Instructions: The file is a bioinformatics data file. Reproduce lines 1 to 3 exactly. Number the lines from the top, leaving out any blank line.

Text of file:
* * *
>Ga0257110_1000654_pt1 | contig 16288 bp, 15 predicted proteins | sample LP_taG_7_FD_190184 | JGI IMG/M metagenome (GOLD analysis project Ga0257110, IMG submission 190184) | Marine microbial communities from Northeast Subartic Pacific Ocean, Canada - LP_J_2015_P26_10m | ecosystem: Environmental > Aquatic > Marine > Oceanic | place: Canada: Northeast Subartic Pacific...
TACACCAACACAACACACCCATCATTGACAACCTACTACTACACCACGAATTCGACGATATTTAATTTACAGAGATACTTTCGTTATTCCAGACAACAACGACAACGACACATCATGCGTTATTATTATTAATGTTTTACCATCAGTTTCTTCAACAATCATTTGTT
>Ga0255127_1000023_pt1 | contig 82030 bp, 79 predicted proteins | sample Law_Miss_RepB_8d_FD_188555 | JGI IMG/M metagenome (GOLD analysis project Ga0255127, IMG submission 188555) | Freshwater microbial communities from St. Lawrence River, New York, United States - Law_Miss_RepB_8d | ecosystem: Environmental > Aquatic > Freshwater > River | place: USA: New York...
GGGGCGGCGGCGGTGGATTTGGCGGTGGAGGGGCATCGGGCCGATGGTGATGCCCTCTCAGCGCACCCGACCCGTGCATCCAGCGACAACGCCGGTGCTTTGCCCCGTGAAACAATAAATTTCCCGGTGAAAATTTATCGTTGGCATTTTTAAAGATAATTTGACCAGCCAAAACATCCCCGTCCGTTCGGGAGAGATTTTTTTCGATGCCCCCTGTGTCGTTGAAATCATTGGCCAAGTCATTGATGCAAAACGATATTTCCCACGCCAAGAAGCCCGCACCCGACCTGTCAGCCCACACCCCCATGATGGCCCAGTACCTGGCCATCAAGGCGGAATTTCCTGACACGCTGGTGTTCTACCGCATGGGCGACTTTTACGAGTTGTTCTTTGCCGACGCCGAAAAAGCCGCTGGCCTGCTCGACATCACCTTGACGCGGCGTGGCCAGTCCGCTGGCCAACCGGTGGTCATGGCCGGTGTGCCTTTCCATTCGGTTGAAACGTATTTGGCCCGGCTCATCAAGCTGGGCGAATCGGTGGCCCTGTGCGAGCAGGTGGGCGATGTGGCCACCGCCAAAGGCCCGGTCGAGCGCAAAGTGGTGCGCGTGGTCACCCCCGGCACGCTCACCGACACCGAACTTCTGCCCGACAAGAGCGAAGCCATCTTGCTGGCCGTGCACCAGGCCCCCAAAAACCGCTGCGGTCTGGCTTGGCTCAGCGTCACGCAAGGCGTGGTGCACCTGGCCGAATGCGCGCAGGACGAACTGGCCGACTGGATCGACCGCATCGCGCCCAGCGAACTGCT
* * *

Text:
>Ga0257110_1000654_pt1 | contig 16288 bp, 15 predicted proteins | sample LP_taG_7_FD_190184 | JGI IMG/M metagenome (GOLD analysis project Ga0257110, IMG submission 190184) | Marine microbial communities from Northeast Subartic Pacific Ocean, Canada - LP_J_2015_P26_10m | ecosystem: Environmental > Aquatic > Marine > Oceanic | place: Canada: Northeast Subartic Pacific...
TACACCAACACAACACACCCATCATTGACAACCTACTACTACACCACGAATTCGACGATATTTAATTTACAGAGATACTTTCGTTATTCCAGACAACAACGACAACGACACATCATGCGTTATTATTATTAATGTTTTACCATCAGTTTCTTCAACAATCATTTGTT
>Ga0255127_1000023_pt1 | contig 82030 bp, 79 predicted proteins | sample Law_Miss_RepB_8d_FD_188555 | JGI IMG/M metagenome (GOLD analysis project Ga0255127, IMG submission 188555) | Freshwater microbial communities from St. Lawrence River, New York, United States - Law_Miss_RepB_8d | ecosystem: Environmental > Aquatic > Freshwater > River | place: USA: New York...